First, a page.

Reuters reports, “As long as there is money to be made, and economic benefits to be taken advantage off, Iran will always find ready sellers of gasoline from the international market,” a trader said. “The politicians don’t understand markets … sanctions are cosmetic.”

And if direct sales became difficult, indirect ones would be substituted. And if that became difficult, smugglers would step in. A lot of Iraqis would get rich. And while paying extra to smuggle things in would hurt ordinary Iranians, the regime would use its oil profits to cushion the elites and keep them happy. (That cushioning is why very severe sanctions on Iraq never had a chance of shaking the Baathist regime.)

The man said it all: “Sanctions” are purely cosmetic, designed to make it look as though U.S. politicians had taken some dramatic and effective step. It is odd that the politicians in Washington, who are always loudly proclaiming their belief in the market, think its iron laws can be suspended by a simple vote on their parts.

And another development taken as a bellwether of increasingly effective sanctions turns out to have been a mirage. Malaysian Prime Minister Najib Razak clarified remarks he made last Thursday about creeping sanctions on Iran. He was misunderstood to have said that Petronas, the Malaysian petroleum company, had suspended gasoline sales to Iran, but he never said any such thing and it never happened. He referred to a canceled third-party spot oil deal that collapsed for purely economic reasons.

Moreover, Iran’s need to import gasoline is probably temporary. It has the wherewithal to build new refineries, and is doing so. Germany’s ABB Lummus has a a $512 million deal with the National Iranian Oil Co. and a consortium in Iran to raise gasoline production at the Bandar Abbas refinery to about 3.5 million gallons a day from the present 1.3 million gallons.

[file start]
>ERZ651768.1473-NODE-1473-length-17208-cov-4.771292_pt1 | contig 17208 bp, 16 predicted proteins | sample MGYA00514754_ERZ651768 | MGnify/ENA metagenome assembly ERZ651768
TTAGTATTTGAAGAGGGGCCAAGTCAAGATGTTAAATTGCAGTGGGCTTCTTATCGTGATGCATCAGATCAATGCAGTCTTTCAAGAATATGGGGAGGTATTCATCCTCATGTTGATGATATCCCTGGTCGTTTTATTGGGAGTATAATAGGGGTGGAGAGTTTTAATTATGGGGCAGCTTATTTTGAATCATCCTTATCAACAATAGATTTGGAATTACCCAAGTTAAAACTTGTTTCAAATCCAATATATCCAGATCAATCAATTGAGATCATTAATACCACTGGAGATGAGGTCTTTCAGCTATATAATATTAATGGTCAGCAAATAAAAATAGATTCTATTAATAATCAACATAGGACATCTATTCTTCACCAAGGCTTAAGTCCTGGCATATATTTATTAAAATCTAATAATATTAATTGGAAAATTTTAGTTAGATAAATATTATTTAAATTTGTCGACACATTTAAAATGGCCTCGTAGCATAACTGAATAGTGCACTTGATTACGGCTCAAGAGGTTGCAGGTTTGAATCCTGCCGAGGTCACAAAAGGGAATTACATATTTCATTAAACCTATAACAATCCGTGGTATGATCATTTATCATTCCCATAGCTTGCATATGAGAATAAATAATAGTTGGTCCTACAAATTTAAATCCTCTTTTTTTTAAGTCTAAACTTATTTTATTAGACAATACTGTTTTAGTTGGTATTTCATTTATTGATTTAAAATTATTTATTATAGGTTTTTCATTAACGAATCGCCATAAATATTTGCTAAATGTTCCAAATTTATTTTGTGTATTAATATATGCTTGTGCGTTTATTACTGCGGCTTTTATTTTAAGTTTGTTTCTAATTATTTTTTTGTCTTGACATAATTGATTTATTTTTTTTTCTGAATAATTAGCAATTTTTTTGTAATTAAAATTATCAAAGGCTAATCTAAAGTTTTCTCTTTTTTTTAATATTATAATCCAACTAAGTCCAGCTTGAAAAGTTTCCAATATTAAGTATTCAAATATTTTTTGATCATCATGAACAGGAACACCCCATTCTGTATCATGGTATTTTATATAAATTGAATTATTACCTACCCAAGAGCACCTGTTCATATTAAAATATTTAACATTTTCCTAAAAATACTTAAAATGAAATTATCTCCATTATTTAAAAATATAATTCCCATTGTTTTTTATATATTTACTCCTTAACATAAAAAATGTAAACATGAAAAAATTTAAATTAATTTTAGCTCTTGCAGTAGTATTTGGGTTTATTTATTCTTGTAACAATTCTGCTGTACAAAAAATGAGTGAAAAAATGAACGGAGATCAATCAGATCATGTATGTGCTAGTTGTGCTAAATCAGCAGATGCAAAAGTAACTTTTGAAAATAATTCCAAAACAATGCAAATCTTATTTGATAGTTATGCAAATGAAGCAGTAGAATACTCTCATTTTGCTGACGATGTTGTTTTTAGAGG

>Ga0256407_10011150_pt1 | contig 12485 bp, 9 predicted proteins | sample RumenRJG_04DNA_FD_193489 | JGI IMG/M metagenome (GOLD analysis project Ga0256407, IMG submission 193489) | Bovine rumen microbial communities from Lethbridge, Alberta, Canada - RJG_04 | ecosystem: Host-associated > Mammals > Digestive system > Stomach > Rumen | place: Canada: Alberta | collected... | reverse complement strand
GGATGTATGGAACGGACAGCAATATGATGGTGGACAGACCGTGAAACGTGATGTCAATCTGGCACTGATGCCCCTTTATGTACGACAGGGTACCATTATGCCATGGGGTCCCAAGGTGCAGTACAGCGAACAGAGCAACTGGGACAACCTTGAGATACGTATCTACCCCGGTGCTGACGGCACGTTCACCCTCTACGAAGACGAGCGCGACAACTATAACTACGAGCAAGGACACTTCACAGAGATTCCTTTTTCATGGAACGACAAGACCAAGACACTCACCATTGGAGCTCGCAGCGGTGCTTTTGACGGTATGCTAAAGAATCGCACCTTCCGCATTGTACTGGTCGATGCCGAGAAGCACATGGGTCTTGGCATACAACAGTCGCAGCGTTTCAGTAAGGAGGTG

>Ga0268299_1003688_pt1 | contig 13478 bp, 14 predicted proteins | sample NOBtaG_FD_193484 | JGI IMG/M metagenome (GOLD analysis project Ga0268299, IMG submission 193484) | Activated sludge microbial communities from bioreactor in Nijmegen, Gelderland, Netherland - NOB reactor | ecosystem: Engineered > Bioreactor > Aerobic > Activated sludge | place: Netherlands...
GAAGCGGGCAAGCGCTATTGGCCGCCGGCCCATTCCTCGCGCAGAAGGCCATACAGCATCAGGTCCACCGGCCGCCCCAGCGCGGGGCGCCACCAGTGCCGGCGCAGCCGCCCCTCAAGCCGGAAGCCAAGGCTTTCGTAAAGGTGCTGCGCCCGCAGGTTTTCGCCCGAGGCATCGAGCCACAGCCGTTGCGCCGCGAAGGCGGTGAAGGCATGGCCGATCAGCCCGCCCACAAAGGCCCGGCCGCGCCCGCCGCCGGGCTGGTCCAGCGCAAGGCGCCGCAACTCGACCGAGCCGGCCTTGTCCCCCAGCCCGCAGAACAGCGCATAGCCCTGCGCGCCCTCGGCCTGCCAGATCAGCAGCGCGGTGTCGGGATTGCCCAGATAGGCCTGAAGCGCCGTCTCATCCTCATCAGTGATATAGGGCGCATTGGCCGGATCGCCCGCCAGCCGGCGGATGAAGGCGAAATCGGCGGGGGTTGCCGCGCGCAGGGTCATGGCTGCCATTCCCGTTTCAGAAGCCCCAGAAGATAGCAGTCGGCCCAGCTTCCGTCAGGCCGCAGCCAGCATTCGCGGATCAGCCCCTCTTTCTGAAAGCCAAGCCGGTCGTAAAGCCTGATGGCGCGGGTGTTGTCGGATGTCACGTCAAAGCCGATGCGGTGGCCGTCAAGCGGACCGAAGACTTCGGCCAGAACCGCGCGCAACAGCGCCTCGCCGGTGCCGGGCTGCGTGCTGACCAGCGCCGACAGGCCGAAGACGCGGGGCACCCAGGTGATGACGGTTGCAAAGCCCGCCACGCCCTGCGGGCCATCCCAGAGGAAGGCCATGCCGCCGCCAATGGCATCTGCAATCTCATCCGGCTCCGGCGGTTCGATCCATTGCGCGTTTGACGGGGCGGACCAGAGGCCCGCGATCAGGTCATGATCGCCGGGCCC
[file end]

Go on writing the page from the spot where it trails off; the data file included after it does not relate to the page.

In fact, there are 10 such projects to expand existing refineries, which could allow Iran to nearly double its production of gasoline by 2012. In addition, Iran is investing nearly $40 billion in building seven new refineries. So even a successful squeeze on Iran’s gasoline imports, if it could be implemented right away, would only have much effect for two years. But such a squeeze is unlikely to be successfully implemented in the first place.

Nor is Iran lacking for customers. A Swiss company just signed a deal worth $13 billion to import Iranian natural gas over the next 25 years. As for financial sanctions, so far Iran is evading them through banking partners in the United Arab Emirates, and Iran and Venezuela have two joint banks. These measures provide Iran with a back door, allowing it to mitigate the effects of financial sanctions.

Very few sanctions have actually produced regime change or altered regime behavior. The U.S. could not even accomplish this goal with regard to a small island 90 miles off its shores, Cuba. That an oil giant halfway around the world with a population of 70 million that is as big as Spain, France and Germany can be effectively bludgeoned with sanctions is not very likely.

The U.S. needs to engage in comprehensive security talks with Iran, in hopes of striking a grand bargain. Because as Adm. Mullen rightly says, there are no good military options here.

Salon contributor Juan Cole is a professor of modern Middle Eastern and South Asian history at the University of Michigan and the author of "Engaging the Muslim World."